IRVING, Texas – Brett Favre couldn't pass a football for most of Thursday night, but he probably passed a torch.
Favre exited the showdown between the Green Bay Packers and Dallas Cowboys for supremacy in the NFC early Thursday night with a right elbow and left shoulder injury. He was hit so hard on the funny bone of his throwing elbow his forearm swelled progressively and he was relegated to the sideline in what was an eventual 37-27 loss to Dallas at Texas Stadium.
In response, it was Dallas quarterback Tony Romo, a man who grew up in Wisconsin idolizing Favre's gunslinger style, who took center stage. And probably not just for the night.
Romo completed 19 of 30 passes for 309 yards and four touchdowns to lead Dallas to an 11-1 mark and a critical win over Green Bay (10-2) in a likely battle for home-field advantage in the NFC playoffs. Romo might have had five touchdowns if not for the ham-fisted play of wide receiver Terrell Owens in the fourth quarter. Owens turned a sure touchdown pass into an interception when the ball inexplicably escaped his clutches, bounced high in the air and was grabbed by Green Bay's Al Harris.
Romo's performance helped put Dallas in the playoffs, it also allowed him to wrestle the title as the NFC's best quarterback from Favre. Romo now has 33 touchdowns passes on the season, setting a Cowboys season record in only 12 games. More important, he is playing with a combination of confidence and precision. He tore up the Green Bay secondary with a series of deep passes while also avoiding the type of high-risk plays that have plagued him at times.
"I don't know if he's the next American Idol, but he played really well and answered the bell," Dallas coach Wade Phillips said. "I think a lot of people here had seen him play when people said he might have (his) concentration on this, or his contract or he might have (a) let down because his hero is playing and all of those things and he hadn't done it a bit. I just can't say enough about our quarterback."
Meanwhile, Romo did his usually strong job of deflecting the attention from himself.
"This win doesn't put us in the Super Bowl and a loss here wouldn't have knocked us out of it," he said. "Obviously, does it help our chances? Let's say we had a 50 percent chance of going to the Super Bowl. Maybe it's 52 percent (now) because maybe we get to play a home game against this team again if we see them. But I don't think this does anything else except say: 'You know what? We're a pretty good football team.' "
The Cowboys are at least that right now. When Green Bay came out with a pass-heavy game plan featuring Favre, the Cowboys never panicked. Instead, they put increasingly more pressure on Favre. In the first quarter, he was pressured into an interception by safety Ken Hamlin. Favre threw the ball so poorly that it was unclear who was the intended receiver was.
By the second quarter, cornerback Nathan Jones delivered the knockout blow when Favre made a cardinal mistake of not seeing Jones come free on a blitz. As Jones drove him into the ground, Favre also suffered the shoulder injury. After the game, Favre's right arm was heavily wrapped and he carried it gingerly as he walked in and out of the interview room before heading for an X-ray.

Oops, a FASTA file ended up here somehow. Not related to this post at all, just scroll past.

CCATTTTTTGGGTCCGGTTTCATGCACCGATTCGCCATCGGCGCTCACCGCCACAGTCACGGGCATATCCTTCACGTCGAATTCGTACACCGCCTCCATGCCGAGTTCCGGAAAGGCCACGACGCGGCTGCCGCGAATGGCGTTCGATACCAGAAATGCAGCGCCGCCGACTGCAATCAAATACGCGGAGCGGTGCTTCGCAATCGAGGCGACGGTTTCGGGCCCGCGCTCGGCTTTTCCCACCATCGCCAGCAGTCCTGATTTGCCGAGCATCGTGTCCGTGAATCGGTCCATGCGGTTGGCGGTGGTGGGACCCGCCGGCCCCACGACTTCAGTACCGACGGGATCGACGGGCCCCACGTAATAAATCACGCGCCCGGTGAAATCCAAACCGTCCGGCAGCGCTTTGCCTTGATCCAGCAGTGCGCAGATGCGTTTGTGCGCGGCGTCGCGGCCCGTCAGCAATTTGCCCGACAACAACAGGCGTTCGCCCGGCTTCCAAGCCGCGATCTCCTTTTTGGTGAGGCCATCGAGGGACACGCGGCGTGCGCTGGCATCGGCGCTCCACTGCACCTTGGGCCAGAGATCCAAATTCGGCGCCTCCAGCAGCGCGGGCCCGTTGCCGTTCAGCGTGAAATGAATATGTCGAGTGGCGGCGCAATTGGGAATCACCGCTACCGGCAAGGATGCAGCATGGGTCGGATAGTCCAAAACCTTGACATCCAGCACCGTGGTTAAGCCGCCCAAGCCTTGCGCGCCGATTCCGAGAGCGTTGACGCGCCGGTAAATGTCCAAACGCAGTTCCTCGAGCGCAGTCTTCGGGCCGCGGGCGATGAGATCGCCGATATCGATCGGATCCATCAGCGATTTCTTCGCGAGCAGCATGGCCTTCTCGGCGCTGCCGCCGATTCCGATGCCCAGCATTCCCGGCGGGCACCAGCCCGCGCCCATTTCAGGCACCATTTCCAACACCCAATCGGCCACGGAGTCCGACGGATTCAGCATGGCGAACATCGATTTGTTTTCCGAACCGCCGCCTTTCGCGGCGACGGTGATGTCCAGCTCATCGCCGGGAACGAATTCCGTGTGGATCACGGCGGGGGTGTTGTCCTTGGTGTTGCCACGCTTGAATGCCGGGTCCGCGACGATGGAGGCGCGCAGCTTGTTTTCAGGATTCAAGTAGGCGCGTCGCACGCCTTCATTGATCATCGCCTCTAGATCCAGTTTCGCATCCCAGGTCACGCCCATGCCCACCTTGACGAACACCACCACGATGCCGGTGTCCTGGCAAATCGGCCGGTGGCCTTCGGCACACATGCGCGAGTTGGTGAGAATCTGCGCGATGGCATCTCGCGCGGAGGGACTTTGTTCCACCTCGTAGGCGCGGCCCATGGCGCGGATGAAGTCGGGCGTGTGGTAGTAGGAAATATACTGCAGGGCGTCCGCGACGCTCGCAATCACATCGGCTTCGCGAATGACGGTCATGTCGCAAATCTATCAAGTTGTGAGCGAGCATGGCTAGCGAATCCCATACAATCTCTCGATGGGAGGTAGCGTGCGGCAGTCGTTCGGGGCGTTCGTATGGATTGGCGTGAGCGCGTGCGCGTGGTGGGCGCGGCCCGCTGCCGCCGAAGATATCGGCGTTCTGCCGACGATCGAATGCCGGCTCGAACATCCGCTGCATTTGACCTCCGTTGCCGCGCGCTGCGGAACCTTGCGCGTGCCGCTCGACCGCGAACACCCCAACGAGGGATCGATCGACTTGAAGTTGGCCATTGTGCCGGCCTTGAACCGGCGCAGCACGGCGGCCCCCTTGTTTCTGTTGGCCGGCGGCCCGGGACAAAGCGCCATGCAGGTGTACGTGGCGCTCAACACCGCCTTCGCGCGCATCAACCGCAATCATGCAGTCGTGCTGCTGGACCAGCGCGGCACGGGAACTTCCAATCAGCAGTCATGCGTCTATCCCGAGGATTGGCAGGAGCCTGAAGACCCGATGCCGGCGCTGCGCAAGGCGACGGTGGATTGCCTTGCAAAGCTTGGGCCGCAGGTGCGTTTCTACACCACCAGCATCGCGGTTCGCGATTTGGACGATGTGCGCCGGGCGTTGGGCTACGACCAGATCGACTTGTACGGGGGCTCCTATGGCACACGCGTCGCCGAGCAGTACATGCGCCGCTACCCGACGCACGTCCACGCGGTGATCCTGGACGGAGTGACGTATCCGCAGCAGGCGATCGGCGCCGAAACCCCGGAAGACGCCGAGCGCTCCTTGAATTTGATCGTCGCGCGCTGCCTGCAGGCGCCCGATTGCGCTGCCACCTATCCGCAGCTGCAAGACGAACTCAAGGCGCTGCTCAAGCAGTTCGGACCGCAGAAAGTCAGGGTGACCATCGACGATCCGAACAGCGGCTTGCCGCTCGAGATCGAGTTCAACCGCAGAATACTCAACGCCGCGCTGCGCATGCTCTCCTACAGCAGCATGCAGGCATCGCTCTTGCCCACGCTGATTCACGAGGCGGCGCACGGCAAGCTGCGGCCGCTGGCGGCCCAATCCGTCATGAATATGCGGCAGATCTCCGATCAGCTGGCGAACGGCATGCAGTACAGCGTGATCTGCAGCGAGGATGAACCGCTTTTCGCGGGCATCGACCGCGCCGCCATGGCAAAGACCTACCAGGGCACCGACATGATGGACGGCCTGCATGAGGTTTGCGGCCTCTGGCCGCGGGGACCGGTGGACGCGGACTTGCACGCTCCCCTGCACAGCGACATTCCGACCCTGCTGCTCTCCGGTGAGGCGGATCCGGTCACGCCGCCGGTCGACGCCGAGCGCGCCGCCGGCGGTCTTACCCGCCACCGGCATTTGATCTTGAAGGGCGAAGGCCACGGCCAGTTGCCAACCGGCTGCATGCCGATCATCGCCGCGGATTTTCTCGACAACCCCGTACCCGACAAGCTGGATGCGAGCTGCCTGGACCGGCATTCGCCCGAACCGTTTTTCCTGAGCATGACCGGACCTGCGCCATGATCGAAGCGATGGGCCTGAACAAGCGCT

"Anybody who has been hit on the funny bone, imagine hitting it 10 times as hard with a hammer," Favre said. He said he had tingling in his pinky and ring finger of his right hand, followed by numbness. Eventually, his forearm began to swell.
The injury is similar to one Favre suffered in Week 11 last season against New England. Favre was able to play the following week and has 10 days before the Packers play again.
"It's a little more swollen than last time, but this was not directly on the nerve as much," Favre said. Still, he said he expected to start the next game.
Until Thursday, Favre was having one of his best statistical seasons, rekindling the type of performance he had when he was leading Green Bay to back-to-back Super Bowl appearances in the 1996 and '97 seasons. But even before the hit by Jones, which led to Favre's second interception, Favre was playing pretty poorly. He completed only five of 14 passed for 56 yards.
Of his final six throws, four were deep passes that were either badly overthrown or thrown into double coverage. That's something Green Bay coach Mike McCarthy had counseled Favre again and again to not do this season, but that the veteran turned to as the Packers tried to exploit Dallas' suspect secondary.
Of course, there was some discussion after the game about whether Aaron Rodgers may end Favre's streak of 269 consecutive starts, including the playoffs. Rodgers performed admirably, completing 18 of 26 passes for 201 yards and his first career touchdown pass. He also led the Packers to three scores overall, making a game out of what looked to be a blowout when Dallas went up 27-10.
But even as Rodgers was making it interesting, Romo was in control. He hit one laser throw after another, including a sweet 26-yard score to tight end Anthony Fasano in the second quarter. Romo put the throw right over a defensive back, but didn't put enough loft on the throw to allow a safety behind Fasano to close on the play.
It was the kind of throw Favre might have made once upon a time. While it's unfair to say that Romo has the kind of cannon arm Favre had in his glory years, Romo isn't far behind.
More important, Romo is ahead when it comes to the most important category: The Cowboys are in control of the NFC.